NYCkayaker boathouses on the Hudson river in NYC

Rob Buchanan
Wed Nov 1 18:12:10 EST 2006

"Why can't/won't the city or Trust allow me (and any other adult) to use a
ramp and floating dock near my home at my own risk?"

When it comes to the waterfront and specifically Hudson River Park, I agree
with the general wisdom of avoiding infighting and presenting a united
front. But I also think Davis' question is a good one that shouldn't be
overlooked or brushed aside our (well-intentioned) haste to get along with
the Trust. 

The best argument for open access is that many other parts of the city
already enjoy it. The Parks Department has designated half a dozen
'official' launch sites for unaffiliated boaters at various spots around the
harbor, and with the construction of Brooklyn Bridge Park and the like, more
are on the way. It doesn't seem fair or consistent that a six-mile stretch
of Lower Manhattan should be off-limits to the unaffiliated boater.

No doubt the Trust and its lawyers have safety and liability concerns, but
it's hard to see why those couldn't be addressed in the same way the Parks
Department has addressed them: with a simple permit system. And if it's not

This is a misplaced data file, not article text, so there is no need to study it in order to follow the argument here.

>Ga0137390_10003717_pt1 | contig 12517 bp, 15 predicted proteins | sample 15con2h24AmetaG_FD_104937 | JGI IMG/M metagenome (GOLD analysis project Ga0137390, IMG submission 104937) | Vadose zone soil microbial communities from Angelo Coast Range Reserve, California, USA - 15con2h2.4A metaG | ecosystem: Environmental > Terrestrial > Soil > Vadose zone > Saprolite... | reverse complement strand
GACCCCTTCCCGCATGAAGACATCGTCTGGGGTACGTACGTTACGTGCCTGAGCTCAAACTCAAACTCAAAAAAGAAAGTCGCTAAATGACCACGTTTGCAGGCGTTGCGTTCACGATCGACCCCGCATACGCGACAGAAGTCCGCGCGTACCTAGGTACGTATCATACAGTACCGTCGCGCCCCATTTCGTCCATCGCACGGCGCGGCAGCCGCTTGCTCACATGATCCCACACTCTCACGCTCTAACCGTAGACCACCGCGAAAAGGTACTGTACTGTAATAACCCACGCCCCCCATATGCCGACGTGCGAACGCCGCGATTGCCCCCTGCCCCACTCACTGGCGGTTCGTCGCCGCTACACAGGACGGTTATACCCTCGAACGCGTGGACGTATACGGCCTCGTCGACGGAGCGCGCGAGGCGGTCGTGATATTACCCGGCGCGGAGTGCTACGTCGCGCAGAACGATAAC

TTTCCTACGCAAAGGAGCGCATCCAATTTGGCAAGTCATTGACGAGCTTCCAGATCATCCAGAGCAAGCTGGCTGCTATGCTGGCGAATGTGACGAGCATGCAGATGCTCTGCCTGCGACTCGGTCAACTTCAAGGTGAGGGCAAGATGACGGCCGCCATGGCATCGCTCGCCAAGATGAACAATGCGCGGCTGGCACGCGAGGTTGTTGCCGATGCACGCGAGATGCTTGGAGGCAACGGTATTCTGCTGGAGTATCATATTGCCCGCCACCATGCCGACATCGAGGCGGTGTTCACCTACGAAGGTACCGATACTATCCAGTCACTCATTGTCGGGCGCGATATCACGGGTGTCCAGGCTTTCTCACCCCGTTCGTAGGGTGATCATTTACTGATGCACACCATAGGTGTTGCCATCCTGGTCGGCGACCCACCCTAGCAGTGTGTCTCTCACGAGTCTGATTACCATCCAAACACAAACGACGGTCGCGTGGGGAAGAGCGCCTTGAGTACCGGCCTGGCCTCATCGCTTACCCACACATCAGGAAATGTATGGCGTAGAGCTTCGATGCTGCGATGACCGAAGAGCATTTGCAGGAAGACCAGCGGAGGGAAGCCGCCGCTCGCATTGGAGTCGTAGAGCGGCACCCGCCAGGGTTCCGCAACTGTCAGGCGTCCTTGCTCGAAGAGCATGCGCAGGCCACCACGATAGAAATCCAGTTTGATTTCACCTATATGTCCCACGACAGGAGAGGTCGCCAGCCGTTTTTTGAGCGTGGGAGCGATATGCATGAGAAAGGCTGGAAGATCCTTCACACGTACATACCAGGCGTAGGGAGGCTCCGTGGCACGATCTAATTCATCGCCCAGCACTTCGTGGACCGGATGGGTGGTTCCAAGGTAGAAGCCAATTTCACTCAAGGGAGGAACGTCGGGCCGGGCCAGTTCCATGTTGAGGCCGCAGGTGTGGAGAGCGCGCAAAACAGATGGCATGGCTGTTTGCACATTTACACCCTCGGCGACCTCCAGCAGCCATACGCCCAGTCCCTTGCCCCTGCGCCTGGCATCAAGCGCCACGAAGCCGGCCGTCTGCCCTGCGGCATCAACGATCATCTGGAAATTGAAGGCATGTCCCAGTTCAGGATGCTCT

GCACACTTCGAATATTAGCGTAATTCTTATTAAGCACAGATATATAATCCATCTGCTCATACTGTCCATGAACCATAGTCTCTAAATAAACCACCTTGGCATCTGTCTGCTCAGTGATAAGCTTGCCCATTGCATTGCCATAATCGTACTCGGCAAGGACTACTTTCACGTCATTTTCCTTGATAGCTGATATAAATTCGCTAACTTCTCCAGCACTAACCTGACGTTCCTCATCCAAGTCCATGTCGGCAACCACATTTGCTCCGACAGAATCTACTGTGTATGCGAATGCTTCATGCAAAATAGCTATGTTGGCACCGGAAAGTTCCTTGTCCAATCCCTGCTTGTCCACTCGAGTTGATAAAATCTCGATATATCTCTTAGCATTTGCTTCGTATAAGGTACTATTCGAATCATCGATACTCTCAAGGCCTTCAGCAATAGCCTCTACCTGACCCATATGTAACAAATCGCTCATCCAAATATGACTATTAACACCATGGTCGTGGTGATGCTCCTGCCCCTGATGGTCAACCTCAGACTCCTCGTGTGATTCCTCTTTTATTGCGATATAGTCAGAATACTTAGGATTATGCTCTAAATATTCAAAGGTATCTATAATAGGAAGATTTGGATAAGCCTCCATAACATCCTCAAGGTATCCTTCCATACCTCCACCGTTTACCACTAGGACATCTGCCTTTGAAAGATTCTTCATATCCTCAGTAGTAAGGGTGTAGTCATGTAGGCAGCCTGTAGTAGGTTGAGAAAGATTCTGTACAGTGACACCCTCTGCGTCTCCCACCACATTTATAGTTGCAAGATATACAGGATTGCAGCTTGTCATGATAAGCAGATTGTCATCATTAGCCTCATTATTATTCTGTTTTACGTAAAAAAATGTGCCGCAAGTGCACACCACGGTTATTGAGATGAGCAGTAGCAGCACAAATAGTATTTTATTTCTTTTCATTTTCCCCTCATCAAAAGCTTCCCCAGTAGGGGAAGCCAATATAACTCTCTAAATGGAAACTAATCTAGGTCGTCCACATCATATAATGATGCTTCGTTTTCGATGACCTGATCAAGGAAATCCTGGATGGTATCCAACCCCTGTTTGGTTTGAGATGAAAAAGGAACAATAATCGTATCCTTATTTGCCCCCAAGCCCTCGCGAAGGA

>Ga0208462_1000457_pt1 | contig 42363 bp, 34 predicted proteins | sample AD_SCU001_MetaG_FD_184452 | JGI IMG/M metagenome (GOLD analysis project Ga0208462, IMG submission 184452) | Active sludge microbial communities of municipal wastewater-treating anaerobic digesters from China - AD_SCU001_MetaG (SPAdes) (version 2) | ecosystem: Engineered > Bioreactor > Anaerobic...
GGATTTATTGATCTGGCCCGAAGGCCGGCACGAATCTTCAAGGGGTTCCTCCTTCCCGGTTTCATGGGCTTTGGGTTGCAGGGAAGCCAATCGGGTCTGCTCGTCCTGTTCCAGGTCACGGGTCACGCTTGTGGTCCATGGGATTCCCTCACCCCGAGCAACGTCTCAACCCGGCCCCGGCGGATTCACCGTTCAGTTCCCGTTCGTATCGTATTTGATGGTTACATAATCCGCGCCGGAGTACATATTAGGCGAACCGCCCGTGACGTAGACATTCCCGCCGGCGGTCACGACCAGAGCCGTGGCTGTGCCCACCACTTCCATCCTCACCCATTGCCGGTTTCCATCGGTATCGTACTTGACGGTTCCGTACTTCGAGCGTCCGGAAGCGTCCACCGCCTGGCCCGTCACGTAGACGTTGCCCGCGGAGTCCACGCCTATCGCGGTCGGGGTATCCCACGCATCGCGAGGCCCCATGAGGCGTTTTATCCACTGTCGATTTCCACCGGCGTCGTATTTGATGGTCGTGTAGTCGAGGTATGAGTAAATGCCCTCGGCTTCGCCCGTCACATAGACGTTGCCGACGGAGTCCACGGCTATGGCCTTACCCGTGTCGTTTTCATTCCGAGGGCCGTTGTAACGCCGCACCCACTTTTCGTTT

the boating itself, but the use of Trust docks and piers, that seems to be
the stumbling block, then here's a modest proposal: forget the docks and
piers, and allow residents to slide their boats over the promenade railing
directly to the river's edge. I can see at least two places where this could
work: one is the little low-tide beach on the south side of Pier 76, just
north of  34th street, and the other the rip-rapped southern edge of
Gansevoort Peninsula, at the end of West 10th Street (a bit treacherous
there right now, but with a bit of rock rearrangement, perfectly feasible).

Another thing to think about is how to prevent the Trust's access policies
from becoming the template for new and pending waterfront parks and
revitalization projects. The Economic Development Corporation's East River
Promenade and Piers Project, in Lower Manhattan, is a good example; there's
a beach in a great spot with obvious potential to be a public launch, but
the EDC and the local community board need to hear some support for the idea
from the boating community.

I guess what I'm saying is, sure, let's push for new boathouses and more
storage on the piers, but let's not forget the bedrock principle here, which
is open access to the foreshore.

--Rob Buchanan

On 11/1/06 11:48 AM, "Janowski, Davis" <> wrote:

> I did do that very thing (bought a folding kayak), but it is no panacea.
> The lemonade Mr. Softee refers to needs some sugar.
> First let me get this out of the way. I think the DTBH is the noblest of
> endeavors and I dote on it among my colleagues and friends all the time
> and extol the virtuous nature of its mission as well as declare it the
> best free thing to do in Manhattan bar none.
> That said I was born and raised in Florida and spent the majority of my
> free time growing up on or in the water with my father. I've been a
> scuba diver, fisherman, spear fisherman, marine archaeological
> enthusiast and volunteer for the last two decades. Before that I was a